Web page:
More snacks and nibbles to accompany martinis

Here is another selection of savoury snacks I’ve recently served and eaten with martinis.

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Roasted and salted soy beans.

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Prawns on lettuce with Peking duck sauce and fried spicy broad beans.

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You can get a lot of good stuff in IKEA.

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Fish roe goes well in Swedish croustades.

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Here are some of the filled croustades, as well as some Japanese nuts and seaweed snacks.

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Here are some more croustades with a smidgen of Sås senap and dill (a type of sweet Swedish mustard) topped up with Tångkorn (a salty seaweed extract) with a fleck of lemon peel to garnish.

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I like to keep a selection of things like peanuts, pistachio nuts, Bombay mix etc just in case you need an emergency martini (it happens).

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A simple favourite: Bombay mix and olives stuffed with anchovies.

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MUM’S ROAST BEEF!

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Sushi.

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Sage leaves fried in butter with garlic and walnuts (see here for the recipe).

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Steak. After you cook it, let it rest for about 5 minutes then slice it thinly.

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Scrumptious pieces of grilled Parma ham.

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Olives and squid.

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Elk and pork sausage.


Fried salmon skin.

Fried sage leaves again, but this time with no additions of garlic or nuts.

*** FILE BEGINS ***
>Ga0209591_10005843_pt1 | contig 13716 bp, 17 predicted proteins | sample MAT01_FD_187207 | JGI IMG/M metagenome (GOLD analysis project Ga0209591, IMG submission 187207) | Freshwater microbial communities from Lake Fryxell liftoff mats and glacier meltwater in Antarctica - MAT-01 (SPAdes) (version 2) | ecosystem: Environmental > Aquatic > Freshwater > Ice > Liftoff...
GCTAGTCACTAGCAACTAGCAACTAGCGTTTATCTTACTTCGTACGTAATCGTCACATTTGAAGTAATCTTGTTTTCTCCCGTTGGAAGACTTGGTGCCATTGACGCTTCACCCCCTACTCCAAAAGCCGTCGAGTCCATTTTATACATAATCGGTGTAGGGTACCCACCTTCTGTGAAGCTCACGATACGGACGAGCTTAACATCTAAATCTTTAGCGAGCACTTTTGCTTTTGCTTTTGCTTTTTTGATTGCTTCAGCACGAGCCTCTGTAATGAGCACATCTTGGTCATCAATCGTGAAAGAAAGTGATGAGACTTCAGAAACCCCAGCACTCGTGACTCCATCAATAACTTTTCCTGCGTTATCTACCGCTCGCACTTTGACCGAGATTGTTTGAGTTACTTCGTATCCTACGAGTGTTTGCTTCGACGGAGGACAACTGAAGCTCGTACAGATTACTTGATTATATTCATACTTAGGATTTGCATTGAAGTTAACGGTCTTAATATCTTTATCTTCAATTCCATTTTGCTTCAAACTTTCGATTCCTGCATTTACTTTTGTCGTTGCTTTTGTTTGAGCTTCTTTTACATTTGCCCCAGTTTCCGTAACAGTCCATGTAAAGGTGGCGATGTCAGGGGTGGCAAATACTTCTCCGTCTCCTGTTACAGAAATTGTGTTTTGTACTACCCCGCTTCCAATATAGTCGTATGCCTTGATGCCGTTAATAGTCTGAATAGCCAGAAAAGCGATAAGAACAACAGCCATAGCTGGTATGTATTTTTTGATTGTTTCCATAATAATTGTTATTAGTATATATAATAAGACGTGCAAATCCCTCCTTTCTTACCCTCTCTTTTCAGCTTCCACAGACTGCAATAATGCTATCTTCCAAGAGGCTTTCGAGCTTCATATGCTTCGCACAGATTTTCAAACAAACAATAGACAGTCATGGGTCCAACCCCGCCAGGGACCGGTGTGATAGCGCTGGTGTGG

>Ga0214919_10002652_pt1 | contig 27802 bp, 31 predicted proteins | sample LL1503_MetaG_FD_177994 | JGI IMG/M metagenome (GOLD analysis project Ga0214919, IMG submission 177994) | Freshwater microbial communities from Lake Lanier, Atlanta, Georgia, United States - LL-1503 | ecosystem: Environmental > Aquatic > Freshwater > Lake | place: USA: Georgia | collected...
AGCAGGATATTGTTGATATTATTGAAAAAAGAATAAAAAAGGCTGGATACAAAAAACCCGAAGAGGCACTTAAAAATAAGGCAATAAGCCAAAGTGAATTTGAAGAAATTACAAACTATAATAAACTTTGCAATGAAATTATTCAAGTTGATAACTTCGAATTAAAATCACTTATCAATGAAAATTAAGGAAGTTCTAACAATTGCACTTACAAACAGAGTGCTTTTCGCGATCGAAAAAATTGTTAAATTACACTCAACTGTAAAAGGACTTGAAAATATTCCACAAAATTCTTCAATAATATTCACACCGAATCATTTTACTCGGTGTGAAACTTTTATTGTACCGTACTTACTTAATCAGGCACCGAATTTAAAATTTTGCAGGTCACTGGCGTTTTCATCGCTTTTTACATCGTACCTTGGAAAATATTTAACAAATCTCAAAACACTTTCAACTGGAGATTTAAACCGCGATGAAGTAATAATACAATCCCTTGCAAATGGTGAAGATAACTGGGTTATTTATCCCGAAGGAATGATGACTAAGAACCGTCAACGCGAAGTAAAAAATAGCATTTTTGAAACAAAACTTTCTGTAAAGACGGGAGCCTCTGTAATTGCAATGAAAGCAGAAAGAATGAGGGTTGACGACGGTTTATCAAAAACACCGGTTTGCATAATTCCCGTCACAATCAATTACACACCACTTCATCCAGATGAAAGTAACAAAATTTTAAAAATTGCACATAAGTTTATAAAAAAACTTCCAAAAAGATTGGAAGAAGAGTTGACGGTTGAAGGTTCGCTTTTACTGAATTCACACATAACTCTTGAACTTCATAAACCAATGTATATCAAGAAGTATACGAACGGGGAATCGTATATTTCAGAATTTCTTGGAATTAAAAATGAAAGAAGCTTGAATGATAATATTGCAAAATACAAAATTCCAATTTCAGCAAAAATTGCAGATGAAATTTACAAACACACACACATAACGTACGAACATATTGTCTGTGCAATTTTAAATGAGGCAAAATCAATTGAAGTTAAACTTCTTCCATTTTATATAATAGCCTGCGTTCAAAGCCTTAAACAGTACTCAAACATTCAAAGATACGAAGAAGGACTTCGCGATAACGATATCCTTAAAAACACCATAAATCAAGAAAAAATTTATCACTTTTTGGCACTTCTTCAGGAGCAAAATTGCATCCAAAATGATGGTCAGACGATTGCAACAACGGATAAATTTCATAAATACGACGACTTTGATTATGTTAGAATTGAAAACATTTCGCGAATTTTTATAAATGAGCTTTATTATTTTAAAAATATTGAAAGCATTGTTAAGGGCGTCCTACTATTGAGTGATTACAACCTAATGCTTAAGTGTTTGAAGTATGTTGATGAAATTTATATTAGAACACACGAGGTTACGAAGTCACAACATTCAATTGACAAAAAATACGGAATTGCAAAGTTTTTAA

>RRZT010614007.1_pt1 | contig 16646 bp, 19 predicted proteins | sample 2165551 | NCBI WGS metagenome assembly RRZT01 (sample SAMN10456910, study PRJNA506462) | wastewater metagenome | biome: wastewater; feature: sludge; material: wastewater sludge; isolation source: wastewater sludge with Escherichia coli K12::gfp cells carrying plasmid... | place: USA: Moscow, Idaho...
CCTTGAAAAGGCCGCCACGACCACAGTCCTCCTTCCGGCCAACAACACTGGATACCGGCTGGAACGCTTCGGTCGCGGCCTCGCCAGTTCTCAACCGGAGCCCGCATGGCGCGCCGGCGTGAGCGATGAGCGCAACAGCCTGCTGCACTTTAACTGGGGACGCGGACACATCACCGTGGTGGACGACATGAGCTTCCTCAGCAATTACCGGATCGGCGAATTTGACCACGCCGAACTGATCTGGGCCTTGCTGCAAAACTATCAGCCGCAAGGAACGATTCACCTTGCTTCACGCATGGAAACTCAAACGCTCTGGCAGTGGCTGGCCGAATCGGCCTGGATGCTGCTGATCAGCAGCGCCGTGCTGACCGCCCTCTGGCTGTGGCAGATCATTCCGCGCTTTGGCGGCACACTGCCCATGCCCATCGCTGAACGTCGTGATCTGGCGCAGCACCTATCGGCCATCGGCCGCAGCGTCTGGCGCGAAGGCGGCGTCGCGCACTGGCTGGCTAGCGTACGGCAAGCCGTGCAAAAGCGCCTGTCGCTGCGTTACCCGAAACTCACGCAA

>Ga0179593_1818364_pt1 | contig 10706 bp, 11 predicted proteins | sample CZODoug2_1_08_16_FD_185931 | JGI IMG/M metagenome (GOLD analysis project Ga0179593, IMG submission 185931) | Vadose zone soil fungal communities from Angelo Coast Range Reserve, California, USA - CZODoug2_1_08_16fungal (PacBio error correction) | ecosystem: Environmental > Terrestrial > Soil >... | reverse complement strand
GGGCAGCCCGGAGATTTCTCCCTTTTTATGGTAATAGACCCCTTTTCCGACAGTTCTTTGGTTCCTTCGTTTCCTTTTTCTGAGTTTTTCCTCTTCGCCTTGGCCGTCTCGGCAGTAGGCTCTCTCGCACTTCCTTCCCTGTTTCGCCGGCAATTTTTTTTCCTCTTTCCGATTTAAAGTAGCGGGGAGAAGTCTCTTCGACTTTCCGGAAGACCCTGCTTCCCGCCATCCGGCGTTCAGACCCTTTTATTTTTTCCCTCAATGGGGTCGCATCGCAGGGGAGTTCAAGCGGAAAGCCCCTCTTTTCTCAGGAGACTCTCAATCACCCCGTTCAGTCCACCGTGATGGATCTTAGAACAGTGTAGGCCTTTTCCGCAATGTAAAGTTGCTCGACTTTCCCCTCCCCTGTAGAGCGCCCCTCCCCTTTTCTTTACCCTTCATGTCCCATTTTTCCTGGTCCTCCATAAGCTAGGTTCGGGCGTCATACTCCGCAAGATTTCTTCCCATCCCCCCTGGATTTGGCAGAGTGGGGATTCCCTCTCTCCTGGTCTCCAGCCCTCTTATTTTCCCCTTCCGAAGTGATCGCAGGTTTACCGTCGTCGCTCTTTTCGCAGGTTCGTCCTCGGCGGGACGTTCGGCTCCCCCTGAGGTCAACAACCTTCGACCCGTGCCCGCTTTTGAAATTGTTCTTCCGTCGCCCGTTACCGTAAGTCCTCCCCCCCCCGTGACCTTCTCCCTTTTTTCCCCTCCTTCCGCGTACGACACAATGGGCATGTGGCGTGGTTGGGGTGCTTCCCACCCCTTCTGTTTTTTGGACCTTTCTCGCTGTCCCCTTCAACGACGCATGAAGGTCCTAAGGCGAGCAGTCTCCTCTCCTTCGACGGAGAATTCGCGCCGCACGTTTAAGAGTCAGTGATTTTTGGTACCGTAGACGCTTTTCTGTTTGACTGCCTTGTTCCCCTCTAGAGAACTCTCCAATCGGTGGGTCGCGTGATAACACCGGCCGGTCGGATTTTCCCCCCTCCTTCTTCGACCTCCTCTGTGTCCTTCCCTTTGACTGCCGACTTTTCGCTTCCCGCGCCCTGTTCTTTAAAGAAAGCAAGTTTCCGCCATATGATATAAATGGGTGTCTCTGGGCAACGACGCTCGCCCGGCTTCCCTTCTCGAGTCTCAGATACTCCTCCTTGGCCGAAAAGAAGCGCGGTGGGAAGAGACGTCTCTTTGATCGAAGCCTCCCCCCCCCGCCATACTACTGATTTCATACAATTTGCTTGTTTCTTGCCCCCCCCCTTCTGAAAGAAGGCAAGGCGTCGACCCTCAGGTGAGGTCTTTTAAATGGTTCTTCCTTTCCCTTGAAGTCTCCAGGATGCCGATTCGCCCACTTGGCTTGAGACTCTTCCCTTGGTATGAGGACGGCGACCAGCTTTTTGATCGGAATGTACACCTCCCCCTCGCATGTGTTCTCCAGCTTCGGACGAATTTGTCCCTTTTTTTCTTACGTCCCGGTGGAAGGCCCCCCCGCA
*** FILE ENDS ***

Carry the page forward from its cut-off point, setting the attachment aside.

Ceviche.

Pistachio nuts.

 And finally, happiness is finding an olive (or three) at the bottom of your martini when you’re hungry, said a very wise man.

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Some other spirits

What do you drink after you’ve consumed two martinis? You don’t want to break the Two Martini Rule. Here is a selection of spirits that you can drink without adding a mixer.

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Smokey, velvety Mezcal from Oaxaca, Mexico. ¡Salud!

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Kirchwasser, cherry schnapps from Germany. Prost!

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Deep, dark, rich, herbal and smoky, this is Balsams from Latvia. Priekā!

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Some schnapps from Sweden. Skål!

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And finally my Dad’s Speyside Malt. With a spaniel. Cheers!

Swedish akvavit

It’s Christmas time and last night I decided to have a non-martini drink. I’ve previously mentioned my liking for akvavit for midsommar, but I also like it during the winter (to keep warm).
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I put some miniature bottles of akvavit (from Ikea) in the freezer for a day, then served them in heavy glasses and a single spherical ice cube. I like all the different infusions, as it adds a bit of variety to my normal gin diet.